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Chaucer in Context

A Golden Age of English Poetry

Edited By Gerald Morgan

The study of the work of Geoffrey Chaucer – still regarded as a literary genius more than 600 years after his death – centres on the problems of detailed readings of his poetry (including in some cases the textual authority for these readings) and the historical context that gives them meaning. In some ways, the modern understanding of the shaping historical context was undermined in the second half of the twentieth century by the dogmatism of Robertsonian Augustinianism, as a basis for the interpretation of medieval literature in general and of Chaucer’s poetry in particular, and at the same time by the reactions of determined opposition provoked by this approach. Undeniably, medieval views often fail to coincide with modern ones and they are frequently uncomfortable for modern readers. Nevertheless, Chaucer’s brilliance as an observer of the human scene coexists with and irradiates these unfamiliar medieval ideas. The essays in this volume explore in detail the historical context of Chaucer’s poetry, in which orthodox Catholic ideas rather than revolutionary Wycliffite ones occupy the central position. At the same time, they offer detailed readings of his poetry and that of his famous contemporaries in an attempt to do justice to the independent and original work of these poetic masters, writing in the great royal households of England in the period 1360-1400.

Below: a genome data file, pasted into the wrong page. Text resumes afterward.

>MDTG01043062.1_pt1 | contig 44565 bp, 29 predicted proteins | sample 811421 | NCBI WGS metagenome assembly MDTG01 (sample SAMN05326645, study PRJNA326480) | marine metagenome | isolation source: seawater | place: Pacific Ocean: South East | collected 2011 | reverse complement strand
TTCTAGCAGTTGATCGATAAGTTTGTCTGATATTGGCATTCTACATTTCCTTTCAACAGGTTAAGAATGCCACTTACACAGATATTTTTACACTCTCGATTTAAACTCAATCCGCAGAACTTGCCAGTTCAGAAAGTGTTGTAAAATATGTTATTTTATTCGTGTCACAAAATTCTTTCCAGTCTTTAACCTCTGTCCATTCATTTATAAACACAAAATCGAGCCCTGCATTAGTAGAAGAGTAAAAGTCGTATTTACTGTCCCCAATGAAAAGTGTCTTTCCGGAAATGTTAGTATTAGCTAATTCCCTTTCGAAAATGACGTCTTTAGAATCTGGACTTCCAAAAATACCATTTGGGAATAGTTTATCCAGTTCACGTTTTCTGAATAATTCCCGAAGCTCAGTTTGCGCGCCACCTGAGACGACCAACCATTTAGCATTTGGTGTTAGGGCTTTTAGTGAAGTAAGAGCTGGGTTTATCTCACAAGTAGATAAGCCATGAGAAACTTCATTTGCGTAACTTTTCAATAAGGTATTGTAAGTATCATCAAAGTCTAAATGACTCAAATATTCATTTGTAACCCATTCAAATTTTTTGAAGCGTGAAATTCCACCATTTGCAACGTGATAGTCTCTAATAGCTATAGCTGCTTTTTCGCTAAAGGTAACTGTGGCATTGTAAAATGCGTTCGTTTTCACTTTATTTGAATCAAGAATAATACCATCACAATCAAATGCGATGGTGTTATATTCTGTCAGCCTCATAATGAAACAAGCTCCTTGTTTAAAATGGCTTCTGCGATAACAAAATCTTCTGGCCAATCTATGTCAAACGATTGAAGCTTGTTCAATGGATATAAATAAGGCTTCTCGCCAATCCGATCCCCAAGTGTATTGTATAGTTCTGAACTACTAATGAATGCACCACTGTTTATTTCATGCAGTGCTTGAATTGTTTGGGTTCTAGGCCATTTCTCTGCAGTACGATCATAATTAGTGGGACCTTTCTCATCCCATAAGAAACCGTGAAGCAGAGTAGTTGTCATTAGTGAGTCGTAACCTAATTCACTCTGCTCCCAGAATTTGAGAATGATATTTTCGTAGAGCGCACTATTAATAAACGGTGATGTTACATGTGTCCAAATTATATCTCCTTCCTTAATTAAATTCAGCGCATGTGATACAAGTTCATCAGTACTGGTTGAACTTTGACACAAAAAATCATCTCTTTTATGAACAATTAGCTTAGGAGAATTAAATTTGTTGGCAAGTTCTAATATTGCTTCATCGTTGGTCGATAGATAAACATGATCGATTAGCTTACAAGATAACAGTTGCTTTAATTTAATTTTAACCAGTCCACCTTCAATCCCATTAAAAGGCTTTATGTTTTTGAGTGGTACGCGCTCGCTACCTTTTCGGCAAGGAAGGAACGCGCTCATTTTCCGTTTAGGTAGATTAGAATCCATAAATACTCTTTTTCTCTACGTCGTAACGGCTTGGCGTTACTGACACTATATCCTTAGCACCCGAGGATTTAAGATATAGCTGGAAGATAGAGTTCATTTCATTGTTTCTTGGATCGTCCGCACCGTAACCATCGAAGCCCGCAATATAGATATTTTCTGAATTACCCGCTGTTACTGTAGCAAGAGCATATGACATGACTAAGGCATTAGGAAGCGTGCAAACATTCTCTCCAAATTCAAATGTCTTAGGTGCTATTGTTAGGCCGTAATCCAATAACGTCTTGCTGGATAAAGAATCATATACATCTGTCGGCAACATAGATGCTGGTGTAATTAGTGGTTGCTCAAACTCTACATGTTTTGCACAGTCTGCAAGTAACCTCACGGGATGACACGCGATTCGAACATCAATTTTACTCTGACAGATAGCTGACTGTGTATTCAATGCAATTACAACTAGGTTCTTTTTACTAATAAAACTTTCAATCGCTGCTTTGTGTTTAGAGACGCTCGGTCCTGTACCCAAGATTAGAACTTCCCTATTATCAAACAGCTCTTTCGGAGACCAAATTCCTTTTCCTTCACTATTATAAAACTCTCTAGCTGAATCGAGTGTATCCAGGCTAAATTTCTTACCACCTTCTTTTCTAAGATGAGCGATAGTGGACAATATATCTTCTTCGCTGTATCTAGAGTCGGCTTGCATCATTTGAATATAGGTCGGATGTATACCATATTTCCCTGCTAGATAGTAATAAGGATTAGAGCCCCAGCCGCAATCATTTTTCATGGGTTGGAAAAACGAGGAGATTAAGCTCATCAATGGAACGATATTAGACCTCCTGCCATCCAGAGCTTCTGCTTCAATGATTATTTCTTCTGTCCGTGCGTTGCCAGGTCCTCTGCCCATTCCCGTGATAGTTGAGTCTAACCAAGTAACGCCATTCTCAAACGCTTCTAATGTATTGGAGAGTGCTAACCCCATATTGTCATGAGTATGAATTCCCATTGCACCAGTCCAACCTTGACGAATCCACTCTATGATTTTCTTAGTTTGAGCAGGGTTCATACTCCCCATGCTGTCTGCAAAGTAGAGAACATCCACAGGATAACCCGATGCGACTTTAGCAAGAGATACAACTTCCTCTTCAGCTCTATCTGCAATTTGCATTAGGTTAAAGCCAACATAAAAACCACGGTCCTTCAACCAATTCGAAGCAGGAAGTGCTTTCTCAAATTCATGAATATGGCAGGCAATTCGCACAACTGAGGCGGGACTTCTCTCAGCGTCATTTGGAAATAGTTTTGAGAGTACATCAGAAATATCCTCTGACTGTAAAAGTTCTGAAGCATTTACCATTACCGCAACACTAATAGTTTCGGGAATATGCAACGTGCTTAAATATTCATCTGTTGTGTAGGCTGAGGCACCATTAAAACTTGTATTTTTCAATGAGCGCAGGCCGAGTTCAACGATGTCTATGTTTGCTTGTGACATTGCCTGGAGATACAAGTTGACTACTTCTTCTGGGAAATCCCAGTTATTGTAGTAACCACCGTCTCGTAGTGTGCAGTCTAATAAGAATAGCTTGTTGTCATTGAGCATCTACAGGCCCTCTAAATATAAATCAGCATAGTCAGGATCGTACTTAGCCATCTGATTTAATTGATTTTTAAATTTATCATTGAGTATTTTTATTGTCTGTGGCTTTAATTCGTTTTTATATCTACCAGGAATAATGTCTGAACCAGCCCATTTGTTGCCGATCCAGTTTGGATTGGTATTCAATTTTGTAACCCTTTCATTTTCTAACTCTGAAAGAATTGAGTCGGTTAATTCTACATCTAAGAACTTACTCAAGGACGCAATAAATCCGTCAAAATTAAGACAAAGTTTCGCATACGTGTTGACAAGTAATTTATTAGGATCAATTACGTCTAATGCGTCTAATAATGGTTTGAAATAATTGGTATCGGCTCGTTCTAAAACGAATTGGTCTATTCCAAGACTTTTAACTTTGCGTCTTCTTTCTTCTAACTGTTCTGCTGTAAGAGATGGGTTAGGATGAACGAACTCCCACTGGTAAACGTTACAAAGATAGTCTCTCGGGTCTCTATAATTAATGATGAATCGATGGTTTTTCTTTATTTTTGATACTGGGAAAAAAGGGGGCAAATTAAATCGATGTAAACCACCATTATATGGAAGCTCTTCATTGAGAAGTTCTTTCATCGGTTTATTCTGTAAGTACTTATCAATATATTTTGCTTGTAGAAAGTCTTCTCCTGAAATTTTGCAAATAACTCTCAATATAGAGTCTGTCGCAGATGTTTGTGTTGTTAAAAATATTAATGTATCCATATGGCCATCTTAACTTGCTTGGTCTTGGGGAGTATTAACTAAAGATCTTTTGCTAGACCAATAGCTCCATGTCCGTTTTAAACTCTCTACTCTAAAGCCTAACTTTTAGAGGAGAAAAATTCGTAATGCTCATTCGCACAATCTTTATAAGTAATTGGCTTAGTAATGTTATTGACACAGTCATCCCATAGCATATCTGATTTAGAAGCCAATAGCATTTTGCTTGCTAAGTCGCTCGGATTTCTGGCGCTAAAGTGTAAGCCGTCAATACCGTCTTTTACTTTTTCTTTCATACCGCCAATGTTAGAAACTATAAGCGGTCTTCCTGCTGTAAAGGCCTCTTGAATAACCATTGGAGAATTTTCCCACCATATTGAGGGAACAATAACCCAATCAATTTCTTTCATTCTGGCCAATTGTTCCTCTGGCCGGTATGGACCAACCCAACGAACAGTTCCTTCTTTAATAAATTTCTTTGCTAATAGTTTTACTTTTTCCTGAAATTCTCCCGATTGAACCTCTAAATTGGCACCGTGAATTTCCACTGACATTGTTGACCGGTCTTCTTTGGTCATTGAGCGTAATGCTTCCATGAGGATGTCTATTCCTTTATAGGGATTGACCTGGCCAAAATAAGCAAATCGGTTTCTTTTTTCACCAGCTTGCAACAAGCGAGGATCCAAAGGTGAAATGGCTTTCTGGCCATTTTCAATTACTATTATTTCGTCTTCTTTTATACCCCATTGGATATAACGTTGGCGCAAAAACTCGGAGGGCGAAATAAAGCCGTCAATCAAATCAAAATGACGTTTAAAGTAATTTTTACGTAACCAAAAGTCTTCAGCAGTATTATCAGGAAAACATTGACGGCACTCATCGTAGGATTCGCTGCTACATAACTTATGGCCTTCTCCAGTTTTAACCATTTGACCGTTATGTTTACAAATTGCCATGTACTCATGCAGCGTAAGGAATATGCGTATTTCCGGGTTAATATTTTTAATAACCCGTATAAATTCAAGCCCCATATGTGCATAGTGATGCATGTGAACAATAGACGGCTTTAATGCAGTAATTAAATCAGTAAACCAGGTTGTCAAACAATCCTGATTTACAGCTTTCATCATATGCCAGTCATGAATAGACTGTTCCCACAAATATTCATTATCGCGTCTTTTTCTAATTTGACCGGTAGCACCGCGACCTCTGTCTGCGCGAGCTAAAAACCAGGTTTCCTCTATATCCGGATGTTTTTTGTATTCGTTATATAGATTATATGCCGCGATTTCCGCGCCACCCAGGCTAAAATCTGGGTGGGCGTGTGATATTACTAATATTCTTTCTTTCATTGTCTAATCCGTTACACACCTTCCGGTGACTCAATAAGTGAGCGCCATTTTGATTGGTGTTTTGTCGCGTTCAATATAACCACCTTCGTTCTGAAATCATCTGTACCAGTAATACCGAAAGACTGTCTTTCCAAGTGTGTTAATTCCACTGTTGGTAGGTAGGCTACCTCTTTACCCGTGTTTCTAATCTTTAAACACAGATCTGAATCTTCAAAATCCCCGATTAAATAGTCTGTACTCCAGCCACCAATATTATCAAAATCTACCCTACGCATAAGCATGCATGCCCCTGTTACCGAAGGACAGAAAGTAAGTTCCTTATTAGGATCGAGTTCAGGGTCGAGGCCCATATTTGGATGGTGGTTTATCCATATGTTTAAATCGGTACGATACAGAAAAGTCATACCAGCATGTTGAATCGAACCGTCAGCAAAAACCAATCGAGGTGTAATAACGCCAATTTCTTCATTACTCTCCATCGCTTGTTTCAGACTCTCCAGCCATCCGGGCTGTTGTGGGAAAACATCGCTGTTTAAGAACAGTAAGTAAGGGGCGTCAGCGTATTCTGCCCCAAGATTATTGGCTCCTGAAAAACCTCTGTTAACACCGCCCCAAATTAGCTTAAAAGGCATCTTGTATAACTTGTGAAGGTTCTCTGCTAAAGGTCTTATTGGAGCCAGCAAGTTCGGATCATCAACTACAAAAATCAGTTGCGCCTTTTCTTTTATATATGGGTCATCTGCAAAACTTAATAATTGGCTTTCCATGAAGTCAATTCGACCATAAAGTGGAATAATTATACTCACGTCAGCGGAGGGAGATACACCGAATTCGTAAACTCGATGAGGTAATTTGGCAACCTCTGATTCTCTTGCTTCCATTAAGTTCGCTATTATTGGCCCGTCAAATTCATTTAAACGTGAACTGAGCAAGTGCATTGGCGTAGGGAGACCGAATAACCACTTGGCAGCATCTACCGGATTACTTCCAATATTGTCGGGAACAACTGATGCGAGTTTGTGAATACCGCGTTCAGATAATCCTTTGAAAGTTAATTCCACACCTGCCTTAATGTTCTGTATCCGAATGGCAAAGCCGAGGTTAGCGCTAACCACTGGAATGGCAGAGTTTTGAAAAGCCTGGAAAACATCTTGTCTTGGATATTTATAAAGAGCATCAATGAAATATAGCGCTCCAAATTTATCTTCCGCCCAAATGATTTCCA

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SIMON HOROBINReview 9

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Simon Horobin Review Roy Vance Ramsey, A Revised Edition of the Manly-Rickert Text of the Canterbury Tales, with a foreword by Henry Ansgar Kelly (Lewiston: The Edwin Mellen Press, 2010). pp. xxviii + 691. Charles Moorman, The Statistical Determination of Af filiation in the Landmark Manuscripts of the Canterbury Tales (Lewiston: The Edwin Mellen Press, 1993). pp. xii + 209. The year 2010 marked the seventieth anniversary of the publication by Chicago University Press of the monumental eight-volume The Text of the Canterbury Tales: Studied on the Basis of All Known Manuscripts, edited by John M. Manly and Edith Rickert. To mark this anniversary, the Edwin Mellen Press have issued a second edition of Roy Vance Ramsey’s mono- graph study of the Manly and Rickert edition, with a biographical account of the project and its publication, and an attempt to explain, defend and extend its conclusions. In his preface to the first edition of this monograph, Ramsey began by conceding that ‘the presentation of a full-length monograph about a scholarly work now more than fifty years old requires an explanation and a defense’. The reissue of this work sixteen years later requires even more in the way of justification and explanation. This is particularly urgent, given that the only changes introduced in this revised edition concern the corrections of original errors, the provision of running heads and the addition of a picture of Chaucer on the front cover (p. viii). As a result, no reference is made to any scholarship...

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